~

# seats

Repub.

Demo.

Lib’t.

Constit.

Green

Wk Fam

oth(1)

oth(2)

indp.

Alab.

140

103

101

0

1

0

0

0

0

8

Alaska

50

38

40

3

0

0

0

1

0

3

Ariz.

90

73

68

10

0

10

0

0

0

0

Ark.

117

64

92

0

0

3

0

0

0

6

Calif.

100

94

97

22

2

5

0

6

0

0

Colo.

84

83

72

7

1

0

0

0

0

1

Conn.

187

161

169

2

0

8

5

9

5

9

Del

53

43

45

5

0

0

0

1

1

1

Florida

143

114

98

1

0

0

0

15

0

21

Ga.

236

161

153

0

0

0

0

0

0

1

Hawaii

64

62

61

1

0

0

0

0

0

0

Idaho

105

103

60

4

2

0

0

0

0

3

Illinois

139

95

124

0

0

8

0

0

0

1

Indiana

125

119

96

34

0

1

0

0

0

1

Iowa

125

112

97

3

0

1

0

1

0

4

Kansas

126

111

88

13

0

0

0

1

0

1

Ky.

119

96

91

2

1

0

0

0

0

6

Maine

186

181

180

0

0

12

0

0

0

12

Md.

188

139

180

6

2

0

0

0

0

0

Mass.

200

104

188

2

0

2

0

0

0

37

Mich.

148

148

145

44

8

5

0

1

0

16

Minn.

201

201

197

0

4

1

0

16

0

4

Mo.

180

149

133

12

20

0

0

0

0

6

Mont.

126

116

102

6

5

1

0

0

0

2

Nevada

53

52

50

6

18

0

0

0

0

0

N.H

424

401

378

3

0

0

0

0

0

2

N.M.

70

51

53

1

0

0

0

0

0

0

N.Y.

212

180

195

2

0

5

4

21

7

2

No.C.

170

157

129

6

0

0

0

0

0

3

No.D.

72

69

55

0

0

0

0

0

0

4

Ohio

116

109

108

28

3

3

0

0

0

13

Okla.

125

103

78

0

0

1

0

0

0

3

Ore.

76

74

72

2

2

2

1

4

0

1

Pa.

228

188

178

10

1

5

0

1

0

14

R.I.

113

73

111

0

0

0

0

4

0

33

So.C.

124

88

72

8

4

3

0

1

0

1

So.D.

105

91

75

0

1

0

0

0

0

12

Tenn.

116

99

84

2

0

0

0

0

0

17

Texas

166

128

103

50

0

2

0

0

0

2

Utah

90

90

74

9

20

0

0

0

0

1

Vt.

180

132

150

1

0

0

0

6

2

23

Wash.

123

110

98

0

1

0

0

0

0

7

W.V.

117

85

105

2

0

3

0

0

0

4

Wisc.

116

102

97

7

2

1

0

0

0

16

Wyo.

75

68

34

4

0

0

0

0

0

3

TOT

6103

5120

4976

318

98

82

10

88

15

304

Four states don’t elect state legislators this year: Louisiana, Mississippi, New Jersey, Virginia. Nebraska has non-partisan legislative elections. Therefore, those five states aren’t listed above.


LIBERTARIANS BRIEFLY SAW POSSIBILITY OF ELECTING TWO MEMBERS OF CONGRESS

For a few days in September, the Libertarian Party appeared to have a realistic chance to possibly win one or two congressional elections this year. In Alaska, U.S. Senator Lisa Murkowski seems to have been willing to accept the Libertarian Party nomination for U.S. Senate, after she was defeated in the Republican primary. The original Libertarian Party nominee for U.S. Senate in Alaska seemed willing to withdraw, and the party was legally permitted to substitute Murkowski. But the party decided not to nominate Murkowski, and she will now be a write-in candidate.

Almost simultaneously, Wink Hartman, who had lost a Republican primary for U.S. House in Kansas, 4th district, considered accepting the Libertarian nomination for that same seat. The original Libertarian Party nominee had withdrawn (he was later replaced by another Libertarian), and the party was permitted to nominate Hartman. But in the end, Hartman decided not to run. Hartman is a millionaire who would have run to win.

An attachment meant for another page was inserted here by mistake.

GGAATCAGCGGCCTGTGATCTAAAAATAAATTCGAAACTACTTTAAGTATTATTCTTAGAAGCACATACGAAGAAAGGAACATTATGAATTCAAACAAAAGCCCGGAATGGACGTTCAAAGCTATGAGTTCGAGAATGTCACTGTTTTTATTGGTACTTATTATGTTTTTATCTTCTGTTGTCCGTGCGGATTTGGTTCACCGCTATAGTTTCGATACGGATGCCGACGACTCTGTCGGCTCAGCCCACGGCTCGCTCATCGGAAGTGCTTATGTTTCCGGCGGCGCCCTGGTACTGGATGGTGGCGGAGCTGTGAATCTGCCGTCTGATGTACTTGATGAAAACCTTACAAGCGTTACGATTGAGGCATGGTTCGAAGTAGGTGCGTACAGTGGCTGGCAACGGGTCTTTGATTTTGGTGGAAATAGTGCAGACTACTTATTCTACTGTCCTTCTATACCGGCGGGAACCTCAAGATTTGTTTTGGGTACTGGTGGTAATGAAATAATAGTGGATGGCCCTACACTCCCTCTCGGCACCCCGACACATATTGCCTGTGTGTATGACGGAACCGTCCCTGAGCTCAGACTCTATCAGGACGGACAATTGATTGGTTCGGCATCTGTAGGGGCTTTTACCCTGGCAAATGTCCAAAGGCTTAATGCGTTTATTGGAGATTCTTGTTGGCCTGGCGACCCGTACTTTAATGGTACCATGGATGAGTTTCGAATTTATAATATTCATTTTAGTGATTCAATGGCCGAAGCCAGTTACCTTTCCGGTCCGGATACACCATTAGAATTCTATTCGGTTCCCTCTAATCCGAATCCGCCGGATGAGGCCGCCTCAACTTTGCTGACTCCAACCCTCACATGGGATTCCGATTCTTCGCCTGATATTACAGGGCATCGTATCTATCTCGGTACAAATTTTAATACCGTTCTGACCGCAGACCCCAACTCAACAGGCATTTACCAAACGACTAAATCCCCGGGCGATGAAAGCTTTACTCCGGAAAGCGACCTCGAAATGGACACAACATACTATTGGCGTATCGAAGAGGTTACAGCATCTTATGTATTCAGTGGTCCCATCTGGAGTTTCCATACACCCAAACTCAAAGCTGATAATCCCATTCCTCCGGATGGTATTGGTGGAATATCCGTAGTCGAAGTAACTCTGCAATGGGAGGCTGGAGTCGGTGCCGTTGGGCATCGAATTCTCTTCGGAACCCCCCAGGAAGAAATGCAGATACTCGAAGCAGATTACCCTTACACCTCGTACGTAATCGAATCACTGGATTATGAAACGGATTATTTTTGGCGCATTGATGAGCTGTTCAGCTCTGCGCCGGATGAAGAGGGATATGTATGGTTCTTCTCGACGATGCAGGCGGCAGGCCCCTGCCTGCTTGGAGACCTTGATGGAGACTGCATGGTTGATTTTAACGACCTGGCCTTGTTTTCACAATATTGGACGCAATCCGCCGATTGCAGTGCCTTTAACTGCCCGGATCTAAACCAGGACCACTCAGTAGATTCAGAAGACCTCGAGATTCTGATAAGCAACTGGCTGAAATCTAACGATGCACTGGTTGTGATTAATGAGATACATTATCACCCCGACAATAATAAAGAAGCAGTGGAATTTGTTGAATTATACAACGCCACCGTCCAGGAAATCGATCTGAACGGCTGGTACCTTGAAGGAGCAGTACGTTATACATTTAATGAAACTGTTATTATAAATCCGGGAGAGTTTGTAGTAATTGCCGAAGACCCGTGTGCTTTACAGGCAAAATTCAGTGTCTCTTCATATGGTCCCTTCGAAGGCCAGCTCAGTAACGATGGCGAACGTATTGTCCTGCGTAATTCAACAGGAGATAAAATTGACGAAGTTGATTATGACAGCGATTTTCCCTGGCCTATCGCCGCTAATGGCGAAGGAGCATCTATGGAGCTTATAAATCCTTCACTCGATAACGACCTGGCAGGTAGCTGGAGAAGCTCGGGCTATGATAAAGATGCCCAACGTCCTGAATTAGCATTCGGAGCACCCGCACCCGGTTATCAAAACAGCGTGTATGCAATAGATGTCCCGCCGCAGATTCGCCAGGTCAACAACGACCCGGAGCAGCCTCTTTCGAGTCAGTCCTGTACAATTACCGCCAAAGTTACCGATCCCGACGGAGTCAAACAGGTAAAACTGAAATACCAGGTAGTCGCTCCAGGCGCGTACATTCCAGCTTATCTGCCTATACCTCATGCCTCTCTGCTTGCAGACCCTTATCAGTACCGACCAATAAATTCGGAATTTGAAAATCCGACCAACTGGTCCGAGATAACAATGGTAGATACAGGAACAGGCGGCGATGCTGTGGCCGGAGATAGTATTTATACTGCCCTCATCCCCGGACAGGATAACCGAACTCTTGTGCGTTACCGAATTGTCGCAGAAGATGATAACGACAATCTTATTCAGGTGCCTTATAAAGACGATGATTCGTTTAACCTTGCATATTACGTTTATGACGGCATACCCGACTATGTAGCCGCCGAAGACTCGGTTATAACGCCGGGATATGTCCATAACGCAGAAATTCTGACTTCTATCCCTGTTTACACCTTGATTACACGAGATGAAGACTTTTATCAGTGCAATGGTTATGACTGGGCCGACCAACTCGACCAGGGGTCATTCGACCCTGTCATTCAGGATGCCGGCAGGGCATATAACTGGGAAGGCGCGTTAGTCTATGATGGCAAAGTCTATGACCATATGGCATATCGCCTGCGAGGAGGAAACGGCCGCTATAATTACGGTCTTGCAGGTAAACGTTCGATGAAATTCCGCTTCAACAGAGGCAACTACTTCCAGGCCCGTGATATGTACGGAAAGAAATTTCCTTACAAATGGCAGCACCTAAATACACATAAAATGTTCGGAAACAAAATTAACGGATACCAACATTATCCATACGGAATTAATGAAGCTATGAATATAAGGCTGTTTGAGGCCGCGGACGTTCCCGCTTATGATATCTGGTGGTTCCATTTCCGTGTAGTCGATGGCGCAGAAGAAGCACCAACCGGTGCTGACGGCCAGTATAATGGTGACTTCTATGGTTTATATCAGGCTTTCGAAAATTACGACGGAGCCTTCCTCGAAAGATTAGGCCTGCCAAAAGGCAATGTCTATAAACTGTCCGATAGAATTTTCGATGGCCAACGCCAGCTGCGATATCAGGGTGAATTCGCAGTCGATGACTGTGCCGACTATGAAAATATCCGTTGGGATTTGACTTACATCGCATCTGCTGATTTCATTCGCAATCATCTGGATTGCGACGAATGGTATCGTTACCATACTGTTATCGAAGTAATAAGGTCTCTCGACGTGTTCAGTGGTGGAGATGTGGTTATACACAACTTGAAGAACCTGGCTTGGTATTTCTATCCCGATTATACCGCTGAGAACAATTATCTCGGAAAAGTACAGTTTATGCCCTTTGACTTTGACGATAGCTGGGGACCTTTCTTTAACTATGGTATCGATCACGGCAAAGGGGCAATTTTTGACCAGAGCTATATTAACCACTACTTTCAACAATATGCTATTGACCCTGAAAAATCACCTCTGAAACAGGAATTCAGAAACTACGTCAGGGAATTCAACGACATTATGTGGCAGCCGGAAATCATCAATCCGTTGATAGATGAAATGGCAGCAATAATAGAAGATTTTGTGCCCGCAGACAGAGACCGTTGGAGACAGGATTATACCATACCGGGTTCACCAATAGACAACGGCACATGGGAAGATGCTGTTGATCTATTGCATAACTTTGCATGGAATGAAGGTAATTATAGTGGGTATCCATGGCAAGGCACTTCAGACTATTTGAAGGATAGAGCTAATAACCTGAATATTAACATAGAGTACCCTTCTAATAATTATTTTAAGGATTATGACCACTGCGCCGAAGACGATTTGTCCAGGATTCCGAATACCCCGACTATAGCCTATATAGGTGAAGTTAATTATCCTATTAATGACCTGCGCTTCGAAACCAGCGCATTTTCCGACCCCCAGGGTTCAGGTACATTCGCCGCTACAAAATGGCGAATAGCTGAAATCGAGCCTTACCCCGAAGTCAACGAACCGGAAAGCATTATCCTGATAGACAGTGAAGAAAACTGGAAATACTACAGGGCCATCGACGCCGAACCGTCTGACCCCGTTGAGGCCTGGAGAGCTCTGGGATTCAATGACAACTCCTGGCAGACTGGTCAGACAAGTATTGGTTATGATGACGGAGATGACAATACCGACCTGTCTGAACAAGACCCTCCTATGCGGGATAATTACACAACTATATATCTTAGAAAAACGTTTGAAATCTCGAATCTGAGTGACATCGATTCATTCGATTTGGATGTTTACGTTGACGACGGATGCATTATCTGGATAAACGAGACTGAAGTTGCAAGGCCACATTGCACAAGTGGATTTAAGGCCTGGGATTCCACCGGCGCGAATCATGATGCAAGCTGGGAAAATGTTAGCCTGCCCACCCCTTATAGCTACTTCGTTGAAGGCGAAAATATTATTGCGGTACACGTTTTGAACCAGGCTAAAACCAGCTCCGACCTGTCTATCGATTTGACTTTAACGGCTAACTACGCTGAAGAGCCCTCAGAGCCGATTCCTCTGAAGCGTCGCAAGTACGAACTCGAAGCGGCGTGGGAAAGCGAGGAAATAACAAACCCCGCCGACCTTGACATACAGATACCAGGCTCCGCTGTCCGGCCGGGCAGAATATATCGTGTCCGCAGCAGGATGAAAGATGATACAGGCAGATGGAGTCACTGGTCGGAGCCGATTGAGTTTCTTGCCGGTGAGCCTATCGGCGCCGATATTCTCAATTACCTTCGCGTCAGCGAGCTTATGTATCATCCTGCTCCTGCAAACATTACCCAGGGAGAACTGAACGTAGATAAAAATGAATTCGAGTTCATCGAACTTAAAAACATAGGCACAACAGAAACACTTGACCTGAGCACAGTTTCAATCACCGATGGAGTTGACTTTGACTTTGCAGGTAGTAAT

LABOR PARTY ON BALLOT IN ITS FIRST PARTISAN ELECTION

The Labor Party was formed in 1990 by Tony Mazzocchi, a prominent labor leader. Until 2010, it had never run a candidate for partisan office. But this year, it is running Brett Bursey for South Carolina House of Representatives, district 69. He has a Democratic and a Republican opponent. The Labor Party, unlike the Working Families Party, refuses to cross-endorse major party nominees.


POLL SHOWS SUPPORT FOR NEW PARTY

A Gallup Poll released on September 19 shows that 58% of the public feels a major new party is needed, whereas 35% do not, and 7% are undecided.


SUBSCRIBING TO BAN WITH PAYPAL

If you use Paypal, you can subscribe to B.A.N., or renew, with Paypal. If you use a credit card in connection with Paypal, use richardwinger@yahoo.com. If you don’t use a credit card in conjunction with Paypal, use sub@richardwinger.com.

Ballot Access News. is published by and copyright by Richard Winger. Note: subscriptions are available!


Go back to the index.


Copyright © 2010 Ballot Access News

var gaJsHost = ((“https:” == document.location.protocol) ? “https://ssl.” : “http://www.”); document.write(unescape(“%3Cscript src='” + gaJsHost + “google-analytics.com/ga.js’ type=’text/javascript’%3E%3C/script%3E”));

Leave a Reply

Fill in your details below or click an icon to log in:

WordPress.com Logo

You are commenting using your WordPress.com account. Log Out / Change )

Twitter picture

You are commenting using your Twitter account. Log Out / Change )

Facebook photo

You are commenting using your Facebook account. Log Out / Change )

Google+ photo

You are commenting using your Google+ account. Log Out / Change )

Connecting to %s

%d bloggers like this: